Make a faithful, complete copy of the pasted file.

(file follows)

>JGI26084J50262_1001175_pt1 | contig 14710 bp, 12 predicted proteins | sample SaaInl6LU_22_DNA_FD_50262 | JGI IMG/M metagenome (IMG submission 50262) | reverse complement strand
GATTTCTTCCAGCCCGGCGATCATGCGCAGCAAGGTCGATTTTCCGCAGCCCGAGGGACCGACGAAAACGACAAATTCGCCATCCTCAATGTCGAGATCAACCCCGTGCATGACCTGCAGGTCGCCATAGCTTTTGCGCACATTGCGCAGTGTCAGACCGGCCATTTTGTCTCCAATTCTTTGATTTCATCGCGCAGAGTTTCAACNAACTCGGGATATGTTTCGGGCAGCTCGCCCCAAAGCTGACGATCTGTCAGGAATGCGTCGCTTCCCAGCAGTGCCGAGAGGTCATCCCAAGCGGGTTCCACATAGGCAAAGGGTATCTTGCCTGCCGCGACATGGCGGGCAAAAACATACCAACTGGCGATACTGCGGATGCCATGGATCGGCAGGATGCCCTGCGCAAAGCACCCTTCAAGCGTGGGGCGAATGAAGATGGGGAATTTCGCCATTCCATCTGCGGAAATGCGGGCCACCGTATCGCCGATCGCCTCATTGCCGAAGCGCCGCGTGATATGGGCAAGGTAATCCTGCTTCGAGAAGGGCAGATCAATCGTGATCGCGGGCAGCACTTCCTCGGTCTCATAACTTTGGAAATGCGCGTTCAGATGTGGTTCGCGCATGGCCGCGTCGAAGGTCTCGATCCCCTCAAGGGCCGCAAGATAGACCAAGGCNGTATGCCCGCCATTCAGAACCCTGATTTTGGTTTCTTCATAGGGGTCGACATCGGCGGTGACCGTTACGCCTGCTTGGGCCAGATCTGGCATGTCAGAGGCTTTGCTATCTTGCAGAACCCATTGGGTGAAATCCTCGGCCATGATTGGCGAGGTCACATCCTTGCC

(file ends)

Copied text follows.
>JGI26084J50262_1001175_pt1 | contig 14710 bp, 12 predicted proteins | sample SaaInl6LU_22_DNA_FD_50262 | JGI IMG/M metagenome (IMG submission 50262) | reverse complement strand
GATTTCTTCCAGCCCGGCGATCATGCGCAGCAAGGTCGATTTTCCGCAGCCCGAGGGACCGACGAAAACGACAAATTCGCCATCCTCAATGTCGAGATCAACCCCGTGCATGACCTGCAGGTCGCCATAGCTTTTGCGCACATTGCGCAGTGTCAGACCGGCCATTTTGTCTCCAATTCTTTGATTTCATCGCGCAGAGTTTCAACNAACTCGGGATATGTTTCGGGCAGCTCGCCCCAAAGCTGACGATCTGTCAGGAATGCGTCGCTTCCCAGCAGTGCCGAGAGGTCATCCCAAGCGGGTTCCACATAGGCAAAGGGTATCTTGCCTGCCGCGACATGGCGGGCAAAAACATACCAACTGGCGATACTGCGGATGCCATGGATCGGCAGGATGCCCTGCGCAAAGCACCCTTCAAGCGTGGGGCGAATGAAGATGGGGAATTTCGCCATTCCATCTGCGGAAATGCGGGCCACCGTATCGCCGATCGCCTCATTGCCGAAGCGCCGCGTGATATGGGCAAGGTAATCCTGCTTCGAGAAGGGCAGATCAATCGTGATCGCGGGCAGCACTTCCTCGGTCTCATAACTTTGGAAATGCGCGTTCAGATGTGGTTCGCGCATGGCCGCGTCGAAGGTCTCGATCCCCTCAAGGGCCGCAAGATAGACCAAGGCNGTATGCCCGCCATTCAGAACCCTGATTTTGGTTTCTTCATAGGGGTCGACATCGGCGGTGACCGTTACGCCTGCTTGGGCCAGATCTGGCATGTCAGAGGCTTTGCTATCTTGCAGAACCCATTGGGTGAAATCCTCGGCCATGATTGGCGAGGTCACATCCTTGCC